Take the 2-minute tour ×
SharePoint Stack Exchange is a question and answer site for SharePoint enthusiasts. It's 100% free, no registration required.

Is there any way that allows me to create a timer job without having to code it? Any application out there that abstracts the coding?

share|improve this question
    
What are you trying to do? How do you know that it has to be a timer job? Describe what you're wanting to do and there may be an alternative to coding a timer job. –  Ryan Dec 22 '11 at 10:08
    
I want Sharepoint to scan a folder in the filesystem on a periodic basis. The folder will have documents to be uploaded to a library. Each document will have a corresponding metadata file. Sharepoint will then upload the document without any human intervention. If document already exists in that particular library, Sharepoint will version it. (IBM FileNet has a similar product called ICC.) –  Regmi Dec 22 '11 at 22:13
add comment

4 Answers

Not that I am aware of. I think it’s hard if not impossible for someone to come up with a product which can (efficiently) address enormous amount of possibilities with SharePoint without custom code.

There is a “SharePoint Timer job Item” VS.NET extension which can download and get started with a template for your custom timer job.

share|improve this answer
add comment

What activity would you expect to execute with a custom timer job without coding? This would mean you would not have access to the server object model or be able to interact with SharePoint internally.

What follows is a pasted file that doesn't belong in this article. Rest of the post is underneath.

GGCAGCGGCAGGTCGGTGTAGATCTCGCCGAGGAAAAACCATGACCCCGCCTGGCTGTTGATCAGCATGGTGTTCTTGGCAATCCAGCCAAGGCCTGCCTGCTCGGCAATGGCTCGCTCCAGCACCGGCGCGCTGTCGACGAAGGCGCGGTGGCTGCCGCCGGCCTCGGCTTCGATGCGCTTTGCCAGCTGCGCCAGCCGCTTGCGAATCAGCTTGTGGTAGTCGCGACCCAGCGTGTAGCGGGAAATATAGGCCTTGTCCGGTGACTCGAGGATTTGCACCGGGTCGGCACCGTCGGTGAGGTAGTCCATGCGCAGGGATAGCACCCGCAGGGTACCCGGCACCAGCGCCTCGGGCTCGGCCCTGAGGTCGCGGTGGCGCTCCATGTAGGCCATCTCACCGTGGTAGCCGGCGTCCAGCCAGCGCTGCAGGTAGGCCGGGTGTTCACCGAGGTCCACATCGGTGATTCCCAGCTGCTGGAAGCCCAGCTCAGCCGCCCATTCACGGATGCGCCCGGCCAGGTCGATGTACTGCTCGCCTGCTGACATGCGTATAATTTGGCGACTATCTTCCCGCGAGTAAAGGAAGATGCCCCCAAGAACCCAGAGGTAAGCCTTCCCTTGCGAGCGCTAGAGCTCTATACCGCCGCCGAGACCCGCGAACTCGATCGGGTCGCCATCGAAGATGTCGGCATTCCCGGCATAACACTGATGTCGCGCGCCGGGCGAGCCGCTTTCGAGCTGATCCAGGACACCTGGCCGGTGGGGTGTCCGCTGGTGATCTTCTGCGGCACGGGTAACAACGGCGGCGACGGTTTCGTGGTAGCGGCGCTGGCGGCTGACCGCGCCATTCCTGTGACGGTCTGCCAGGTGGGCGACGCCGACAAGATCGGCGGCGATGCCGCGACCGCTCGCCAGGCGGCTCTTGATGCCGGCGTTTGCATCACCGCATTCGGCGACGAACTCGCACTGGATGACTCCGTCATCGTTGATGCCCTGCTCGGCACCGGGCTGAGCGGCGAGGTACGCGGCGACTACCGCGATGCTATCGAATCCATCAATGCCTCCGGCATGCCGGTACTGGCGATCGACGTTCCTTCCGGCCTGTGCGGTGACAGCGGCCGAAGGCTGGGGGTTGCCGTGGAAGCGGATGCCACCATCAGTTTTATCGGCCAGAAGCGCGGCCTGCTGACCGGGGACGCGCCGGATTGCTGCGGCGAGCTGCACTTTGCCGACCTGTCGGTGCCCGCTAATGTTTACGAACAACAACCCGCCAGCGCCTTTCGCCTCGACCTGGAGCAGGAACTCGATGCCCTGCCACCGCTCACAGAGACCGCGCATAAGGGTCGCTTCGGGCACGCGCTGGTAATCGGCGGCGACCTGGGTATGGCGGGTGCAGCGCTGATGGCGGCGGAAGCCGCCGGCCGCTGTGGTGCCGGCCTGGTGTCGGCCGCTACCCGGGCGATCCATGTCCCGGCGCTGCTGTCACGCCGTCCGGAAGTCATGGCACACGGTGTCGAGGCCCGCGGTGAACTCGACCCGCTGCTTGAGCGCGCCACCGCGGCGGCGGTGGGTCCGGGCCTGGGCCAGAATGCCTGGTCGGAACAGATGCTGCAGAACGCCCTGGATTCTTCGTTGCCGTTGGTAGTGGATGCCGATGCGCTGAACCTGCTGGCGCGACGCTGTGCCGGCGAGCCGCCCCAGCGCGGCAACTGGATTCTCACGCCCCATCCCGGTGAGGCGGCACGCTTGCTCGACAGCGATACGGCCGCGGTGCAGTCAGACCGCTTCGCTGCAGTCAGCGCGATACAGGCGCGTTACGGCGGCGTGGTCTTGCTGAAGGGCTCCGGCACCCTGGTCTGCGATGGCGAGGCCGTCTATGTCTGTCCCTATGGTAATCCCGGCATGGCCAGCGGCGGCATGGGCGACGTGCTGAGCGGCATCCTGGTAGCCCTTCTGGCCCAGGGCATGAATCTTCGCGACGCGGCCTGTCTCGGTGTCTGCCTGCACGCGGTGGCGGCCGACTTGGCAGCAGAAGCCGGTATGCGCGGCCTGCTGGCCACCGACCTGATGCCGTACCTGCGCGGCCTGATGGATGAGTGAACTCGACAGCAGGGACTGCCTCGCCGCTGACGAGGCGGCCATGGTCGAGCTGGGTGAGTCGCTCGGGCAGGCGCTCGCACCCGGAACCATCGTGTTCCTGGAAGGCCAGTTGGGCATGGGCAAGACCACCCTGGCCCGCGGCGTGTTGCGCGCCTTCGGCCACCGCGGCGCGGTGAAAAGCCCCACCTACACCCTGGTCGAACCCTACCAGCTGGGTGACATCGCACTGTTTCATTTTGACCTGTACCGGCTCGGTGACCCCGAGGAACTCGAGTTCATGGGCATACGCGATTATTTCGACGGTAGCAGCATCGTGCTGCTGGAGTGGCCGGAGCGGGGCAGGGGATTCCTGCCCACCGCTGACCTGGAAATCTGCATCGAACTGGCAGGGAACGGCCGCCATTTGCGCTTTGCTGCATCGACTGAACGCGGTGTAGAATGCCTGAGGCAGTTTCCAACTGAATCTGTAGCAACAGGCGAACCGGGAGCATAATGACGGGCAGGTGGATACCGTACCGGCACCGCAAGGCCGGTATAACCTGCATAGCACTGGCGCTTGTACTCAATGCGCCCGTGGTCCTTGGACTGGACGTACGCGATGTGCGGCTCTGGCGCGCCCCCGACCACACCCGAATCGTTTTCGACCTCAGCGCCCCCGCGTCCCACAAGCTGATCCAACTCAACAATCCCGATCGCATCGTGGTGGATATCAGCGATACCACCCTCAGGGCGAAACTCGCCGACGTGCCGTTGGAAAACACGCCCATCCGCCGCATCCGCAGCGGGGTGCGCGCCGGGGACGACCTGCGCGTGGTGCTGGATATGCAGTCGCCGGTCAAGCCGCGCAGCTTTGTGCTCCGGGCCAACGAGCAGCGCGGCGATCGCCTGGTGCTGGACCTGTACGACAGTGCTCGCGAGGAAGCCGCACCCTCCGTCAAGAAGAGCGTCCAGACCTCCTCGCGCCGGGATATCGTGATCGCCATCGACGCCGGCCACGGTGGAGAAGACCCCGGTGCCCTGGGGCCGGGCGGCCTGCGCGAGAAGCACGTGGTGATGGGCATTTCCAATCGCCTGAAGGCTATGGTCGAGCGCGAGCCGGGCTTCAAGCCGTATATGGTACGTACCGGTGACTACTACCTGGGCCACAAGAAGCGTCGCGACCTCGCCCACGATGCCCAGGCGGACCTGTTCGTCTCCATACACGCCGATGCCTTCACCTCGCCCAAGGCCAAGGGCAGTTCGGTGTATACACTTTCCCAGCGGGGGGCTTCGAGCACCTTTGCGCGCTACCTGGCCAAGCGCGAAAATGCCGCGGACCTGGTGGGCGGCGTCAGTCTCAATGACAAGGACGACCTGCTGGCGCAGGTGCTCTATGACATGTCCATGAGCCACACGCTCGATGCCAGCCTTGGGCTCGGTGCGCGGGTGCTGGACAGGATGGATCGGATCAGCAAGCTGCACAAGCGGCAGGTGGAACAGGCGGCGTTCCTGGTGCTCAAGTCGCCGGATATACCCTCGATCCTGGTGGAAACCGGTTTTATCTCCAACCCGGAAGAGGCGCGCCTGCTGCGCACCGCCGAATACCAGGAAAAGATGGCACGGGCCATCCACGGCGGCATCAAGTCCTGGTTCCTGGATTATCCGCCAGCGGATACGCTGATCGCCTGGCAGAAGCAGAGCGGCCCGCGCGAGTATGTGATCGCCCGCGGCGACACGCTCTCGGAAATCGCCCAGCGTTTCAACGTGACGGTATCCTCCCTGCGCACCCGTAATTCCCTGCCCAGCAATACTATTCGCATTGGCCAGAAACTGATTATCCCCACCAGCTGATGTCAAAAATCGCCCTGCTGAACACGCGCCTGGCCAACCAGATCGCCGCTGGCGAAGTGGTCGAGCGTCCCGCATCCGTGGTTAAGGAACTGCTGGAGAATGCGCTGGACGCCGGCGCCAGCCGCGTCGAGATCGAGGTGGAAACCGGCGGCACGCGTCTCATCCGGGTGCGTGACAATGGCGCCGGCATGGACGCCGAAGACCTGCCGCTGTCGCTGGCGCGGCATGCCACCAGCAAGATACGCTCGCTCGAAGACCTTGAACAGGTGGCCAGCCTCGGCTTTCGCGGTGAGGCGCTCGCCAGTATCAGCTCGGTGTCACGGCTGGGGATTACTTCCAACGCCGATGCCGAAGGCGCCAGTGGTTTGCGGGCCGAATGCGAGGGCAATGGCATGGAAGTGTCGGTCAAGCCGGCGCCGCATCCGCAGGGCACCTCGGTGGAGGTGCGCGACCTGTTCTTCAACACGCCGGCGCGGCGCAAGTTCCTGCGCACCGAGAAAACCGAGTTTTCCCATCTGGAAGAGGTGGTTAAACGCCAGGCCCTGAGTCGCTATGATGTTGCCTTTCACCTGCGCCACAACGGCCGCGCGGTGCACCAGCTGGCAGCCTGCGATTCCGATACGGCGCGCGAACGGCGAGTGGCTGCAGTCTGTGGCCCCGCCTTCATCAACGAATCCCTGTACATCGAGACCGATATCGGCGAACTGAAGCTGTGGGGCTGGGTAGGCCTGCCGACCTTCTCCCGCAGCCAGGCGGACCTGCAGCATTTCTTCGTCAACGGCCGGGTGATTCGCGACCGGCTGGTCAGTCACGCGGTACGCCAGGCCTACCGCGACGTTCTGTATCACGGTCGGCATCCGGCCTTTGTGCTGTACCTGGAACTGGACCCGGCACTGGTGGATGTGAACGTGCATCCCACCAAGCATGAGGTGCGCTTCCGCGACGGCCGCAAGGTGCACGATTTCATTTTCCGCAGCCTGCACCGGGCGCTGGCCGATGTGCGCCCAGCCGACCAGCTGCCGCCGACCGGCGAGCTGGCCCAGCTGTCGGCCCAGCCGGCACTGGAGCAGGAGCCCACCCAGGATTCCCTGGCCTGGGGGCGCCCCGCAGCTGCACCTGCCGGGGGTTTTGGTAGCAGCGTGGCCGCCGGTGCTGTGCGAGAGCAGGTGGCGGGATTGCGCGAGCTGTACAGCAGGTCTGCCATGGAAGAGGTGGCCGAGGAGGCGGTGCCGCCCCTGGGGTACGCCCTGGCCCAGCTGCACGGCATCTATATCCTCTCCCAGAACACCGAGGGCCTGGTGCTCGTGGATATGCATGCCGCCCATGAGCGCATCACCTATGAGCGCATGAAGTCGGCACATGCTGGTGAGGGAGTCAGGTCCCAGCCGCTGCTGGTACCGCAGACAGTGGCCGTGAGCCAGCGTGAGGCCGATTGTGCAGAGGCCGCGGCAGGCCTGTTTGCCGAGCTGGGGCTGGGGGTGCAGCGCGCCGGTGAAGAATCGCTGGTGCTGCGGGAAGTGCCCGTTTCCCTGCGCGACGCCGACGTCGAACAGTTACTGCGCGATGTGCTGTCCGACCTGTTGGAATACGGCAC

You probably should create a windows scheduled task to do what you need to do if you don't need to interact with SharePoint internally - for example kicking off file system copies/migration from one location to another (eg. backing up the 14 hive).

EDIT (specifics were given after answer was created):

Given that requirement I would consider a scheduled task which runs a PowerShell script (using SP API) to upload the files to the SharePoint list and log errors etc. The advantages are that the task can be managed by sys admins and if something goes wrong it is not tied to the farm and will not affect other timer jobs/resources.

share|improve this answer
    
Russell, I have explained the activity below the question now. –  Regmi Dec 22 '11 at 22:19
    
@Regmi - I have updated my answer. Hopefully you find the right solution! :) –  Russell Dec 22 '11 at 22:59
    
thanks. Followup question - Will the powershell script be able to handle the metadata portion of the documents too? –  Regmi Dec 22 '11 at 23:03
    
Yes, you can assign field values to items using the object model. This is available in PowerShell. :) –  Russell Dec 22 '11 at 23:17
    
Perfect! Thanks Russell. –  Regmi Dec 22 '11 at 23:22
add comment

Sounds like a good idea for a codeplex project. Maybe you already have a class library, or a powershell script that you want to run on your SharePoint server on a scheduled basis, and instead of coding the timer job wrapper yourself, you use a framework which will abstract away the timer job details, and allow you to configure the job via a custom central admin page. Kind of like the idea behind the SmartPart.

I like it!

share|improve this answer
add comment

Some timer job functionality you can configure by using Information management policy. For example, you can move the item to the recycle bin or audit document viewing.

share|improve this answer
add comment

Your Answer

 
discard

By posting your answer, you agree to the privacy policy and terms of service.

Not the answer you're looking for? Browse other questions tagged or ask your own question.